Pie, Tart, Sour or Sweet Cherry? What’s the difference?
Pie, Tart, Sour or Sweet Cherry? What’s the difference?
It’s the age-old question, what’s the difference between all these cherry tree varieties? Ok, so maybe it’s not considered an age-old question, but it’s certainly one many ask and for good reason.
Cherry trees are beloved across the world. Partly because of their beautiful blossoms and partly their scrumptious fruit. Picking a few off of the backyard tree makes the perfect snack for warm summer days lounging on the patio.
However, you’ll want to make sure you’ve picked the best cherry tree for the job at hand. Will you be snacking right off the tree or are you hoping to bake a county fair award-winning pie? The answer will determine which variety you want.
I Want a Pie Cherry Tree for my Cherry Pie Filling
Ok, great! Pies are superb and cherries are certainly a key ingredient in desserts in general. You’re looking to get your hands on some sour cherry trees. They’re quite tart when taken right off the tree but absolutely explode with flavor when used for baking!
Add in a healthy helping of sugar and maybe a little butter and you’ll have some of the best jelly or jam to can and eat with a little peanut butter on bread in the coming months. You could give them as holiday gifts but, just between us, you’ll want to keep all of it for yourself!
Can I Get Tart Cherry Juice from Sour Cherries?
The answer, absolutely! Sour cherry varieties are preferred when making juice. Many consider Romeo Dwarf (Prunus cerasus 'Romeo') the best tree for the job because of the plethora of tart red cherries it produces along with it’s easy to maintain height.
There are plenty of ways to juice your harvest. You can pit and throw them into a juicer, crush them by hand, or blend them. Try taking advantage of the health benefits by taking a few frozen cherries and adding them to your morning smoothie!
Grow your own to gain access to a plentiful harvest. However, a little help in discerning which trees are which never hurt anybody! Some tree varieties have helpful names that identify them as sour but most don’t. No need to fret we’ve got a list of the best sour cherry tree varieties.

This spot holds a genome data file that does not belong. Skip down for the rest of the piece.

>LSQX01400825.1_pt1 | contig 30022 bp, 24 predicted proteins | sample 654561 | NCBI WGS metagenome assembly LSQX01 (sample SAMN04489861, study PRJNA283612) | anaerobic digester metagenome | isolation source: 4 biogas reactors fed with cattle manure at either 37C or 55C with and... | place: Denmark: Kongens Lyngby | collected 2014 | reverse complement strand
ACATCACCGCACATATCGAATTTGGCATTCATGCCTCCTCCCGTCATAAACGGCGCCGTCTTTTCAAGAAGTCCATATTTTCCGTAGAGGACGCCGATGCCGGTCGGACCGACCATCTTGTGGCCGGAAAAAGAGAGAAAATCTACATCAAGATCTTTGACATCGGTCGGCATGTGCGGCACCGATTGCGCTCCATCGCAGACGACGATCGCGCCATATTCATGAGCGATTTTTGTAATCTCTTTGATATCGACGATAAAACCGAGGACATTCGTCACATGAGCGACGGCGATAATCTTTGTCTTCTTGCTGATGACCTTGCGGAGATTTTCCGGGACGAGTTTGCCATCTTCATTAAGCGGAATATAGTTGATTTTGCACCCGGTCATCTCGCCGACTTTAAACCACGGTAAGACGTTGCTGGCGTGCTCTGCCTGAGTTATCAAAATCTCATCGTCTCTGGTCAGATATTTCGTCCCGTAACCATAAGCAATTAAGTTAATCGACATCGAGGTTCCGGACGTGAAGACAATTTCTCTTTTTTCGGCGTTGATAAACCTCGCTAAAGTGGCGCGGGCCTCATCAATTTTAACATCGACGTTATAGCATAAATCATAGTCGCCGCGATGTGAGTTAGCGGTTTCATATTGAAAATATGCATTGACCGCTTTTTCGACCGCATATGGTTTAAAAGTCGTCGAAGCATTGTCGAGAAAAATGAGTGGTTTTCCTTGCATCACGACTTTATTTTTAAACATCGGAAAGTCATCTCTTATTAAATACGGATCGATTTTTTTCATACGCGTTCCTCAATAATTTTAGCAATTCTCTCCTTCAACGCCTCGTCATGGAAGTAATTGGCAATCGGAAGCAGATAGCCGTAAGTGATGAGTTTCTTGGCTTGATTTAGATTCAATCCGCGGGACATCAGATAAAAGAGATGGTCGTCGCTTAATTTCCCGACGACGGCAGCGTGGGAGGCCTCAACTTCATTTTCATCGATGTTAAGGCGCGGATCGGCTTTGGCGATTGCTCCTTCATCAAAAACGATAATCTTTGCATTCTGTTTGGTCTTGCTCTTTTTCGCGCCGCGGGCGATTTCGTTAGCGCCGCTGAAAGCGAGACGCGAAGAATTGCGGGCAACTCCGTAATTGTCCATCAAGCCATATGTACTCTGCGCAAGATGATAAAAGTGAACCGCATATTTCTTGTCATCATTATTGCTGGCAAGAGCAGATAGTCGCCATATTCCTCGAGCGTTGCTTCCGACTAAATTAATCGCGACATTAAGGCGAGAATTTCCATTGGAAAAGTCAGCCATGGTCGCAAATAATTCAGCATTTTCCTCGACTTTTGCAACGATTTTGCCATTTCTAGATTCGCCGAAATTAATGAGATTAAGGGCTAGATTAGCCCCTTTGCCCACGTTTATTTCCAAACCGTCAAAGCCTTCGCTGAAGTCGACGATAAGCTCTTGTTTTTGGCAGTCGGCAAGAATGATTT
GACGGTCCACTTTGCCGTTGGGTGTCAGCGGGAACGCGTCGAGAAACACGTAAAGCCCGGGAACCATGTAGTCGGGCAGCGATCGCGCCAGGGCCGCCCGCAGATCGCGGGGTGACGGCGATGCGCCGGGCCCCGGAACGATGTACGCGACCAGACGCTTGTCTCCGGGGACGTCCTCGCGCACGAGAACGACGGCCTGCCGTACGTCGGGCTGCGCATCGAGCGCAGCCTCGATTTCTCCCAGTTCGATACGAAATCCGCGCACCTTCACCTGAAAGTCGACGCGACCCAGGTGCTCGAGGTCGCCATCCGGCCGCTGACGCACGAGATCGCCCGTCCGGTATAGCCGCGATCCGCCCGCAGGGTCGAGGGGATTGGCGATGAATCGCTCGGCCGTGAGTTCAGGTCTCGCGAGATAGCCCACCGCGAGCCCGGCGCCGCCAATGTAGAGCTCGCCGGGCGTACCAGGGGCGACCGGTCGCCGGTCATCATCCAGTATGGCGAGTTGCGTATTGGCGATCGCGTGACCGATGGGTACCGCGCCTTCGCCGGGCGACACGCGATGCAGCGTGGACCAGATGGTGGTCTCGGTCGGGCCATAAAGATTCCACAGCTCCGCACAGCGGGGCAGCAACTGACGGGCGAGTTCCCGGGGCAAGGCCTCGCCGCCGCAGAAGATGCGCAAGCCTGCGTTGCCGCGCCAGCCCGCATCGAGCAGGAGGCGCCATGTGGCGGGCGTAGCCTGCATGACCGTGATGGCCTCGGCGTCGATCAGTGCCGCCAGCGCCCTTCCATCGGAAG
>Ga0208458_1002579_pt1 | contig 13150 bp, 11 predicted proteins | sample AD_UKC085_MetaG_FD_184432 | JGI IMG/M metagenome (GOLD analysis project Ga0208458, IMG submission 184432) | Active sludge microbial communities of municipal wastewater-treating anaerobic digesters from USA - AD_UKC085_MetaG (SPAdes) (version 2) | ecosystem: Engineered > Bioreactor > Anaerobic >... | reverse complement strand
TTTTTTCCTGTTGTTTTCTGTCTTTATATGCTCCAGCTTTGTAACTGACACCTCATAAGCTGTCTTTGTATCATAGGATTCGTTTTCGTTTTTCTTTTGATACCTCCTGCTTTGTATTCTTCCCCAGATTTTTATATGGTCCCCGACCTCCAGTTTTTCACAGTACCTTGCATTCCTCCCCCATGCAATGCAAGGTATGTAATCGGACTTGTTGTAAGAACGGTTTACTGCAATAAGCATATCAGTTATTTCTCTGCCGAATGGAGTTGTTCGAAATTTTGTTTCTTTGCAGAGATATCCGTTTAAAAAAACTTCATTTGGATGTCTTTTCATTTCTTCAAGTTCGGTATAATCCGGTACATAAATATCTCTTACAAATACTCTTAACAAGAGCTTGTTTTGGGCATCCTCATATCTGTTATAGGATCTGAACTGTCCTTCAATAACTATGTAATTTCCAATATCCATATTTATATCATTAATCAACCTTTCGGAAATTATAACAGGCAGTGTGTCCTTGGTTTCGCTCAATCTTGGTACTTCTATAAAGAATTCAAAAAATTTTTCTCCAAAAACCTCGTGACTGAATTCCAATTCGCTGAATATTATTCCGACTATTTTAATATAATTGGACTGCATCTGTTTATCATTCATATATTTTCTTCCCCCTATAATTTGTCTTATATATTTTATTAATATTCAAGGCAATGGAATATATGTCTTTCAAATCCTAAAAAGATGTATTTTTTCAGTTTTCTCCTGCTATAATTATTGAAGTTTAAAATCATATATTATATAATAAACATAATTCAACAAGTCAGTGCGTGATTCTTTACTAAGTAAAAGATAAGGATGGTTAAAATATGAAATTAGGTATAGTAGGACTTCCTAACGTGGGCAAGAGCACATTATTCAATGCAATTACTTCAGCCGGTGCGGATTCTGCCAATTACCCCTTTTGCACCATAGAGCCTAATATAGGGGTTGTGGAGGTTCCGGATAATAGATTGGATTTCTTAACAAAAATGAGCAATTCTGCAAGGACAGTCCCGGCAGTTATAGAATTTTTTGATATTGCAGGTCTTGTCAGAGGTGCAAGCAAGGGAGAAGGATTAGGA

Montmorency - Widely accepted as the most popular sour varieties, Montmorency (Prunus cerasus 'Montmorency') blooms brilliant snow-white flowers in the spring that are followed by bright red fruit. It’s self fertile, so you’ll only need one tree but we’re pretty sure you’ll want more!
Early Richmond - The abundance of stunning white blooms each spring is just one of many incredible traits of the Early Richmond Cherry tree (Prunus cerasus 'Early Richmond'). Sour cherry trees have a notoriously quick harvest season and this tree can help extend that by a week or two. Instead of waiting for summer to pick your soon to be pie filling, this tree’s fruit will be ready as spring is winding down.
Meteor - Meteor (Prunus cerasus 'Meteor') is a sour cherry tree and a pretty fantastic one at that. It’ll give you a show of lovely white blossoms in the spring that will take your breath away! Meteor is self-pollinating with its fruit ready to harvest mid-season. You’ll want to prepare yourself though, this tree can yield quite a bit of fruit, sometimes up to 50 pounds on a single tree!
What Can I Do With a Sweet Cherry?